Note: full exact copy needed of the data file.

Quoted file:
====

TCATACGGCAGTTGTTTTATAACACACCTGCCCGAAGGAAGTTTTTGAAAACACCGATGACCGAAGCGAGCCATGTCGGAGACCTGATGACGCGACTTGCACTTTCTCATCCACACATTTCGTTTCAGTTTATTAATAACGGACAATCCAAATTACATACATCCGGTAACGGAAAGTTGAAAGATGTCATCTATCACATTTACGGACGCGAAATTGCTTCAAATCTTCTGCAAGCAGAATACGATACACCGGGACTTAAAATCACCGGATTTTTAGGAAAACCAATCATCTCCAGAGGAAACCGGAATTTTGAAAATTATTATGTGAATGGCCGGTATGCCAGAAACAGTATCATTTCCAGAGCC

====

TCATACGGCAGTTGTTTTATAACACACCTGCCCGAAGGAAGTTTTTGAAAACACCGATGACCGAAGCGAGCCATGTCGGAGACCTGATGACGCGACTTGCACTTTCTCATCCACACATTTCGTTTCAGTTTATTAATAACGGACAATCCAAATTACATACATCCGGTAACGGAAAGTTGAAAGATGTCATCTATCACATTTACGGACGCGAAATTGCTTCAAATCTTCTGCAAGCAGAATACGATACACCGGGACTTAAAATCACCGGATTTTTAGGAAAACCAATCATCTCCAGAGGAAACCGGAATTTTGAAAATTATTATGTGAATGGCCGGTATGCCAGAAACAGTATCATTTCCAGAGCC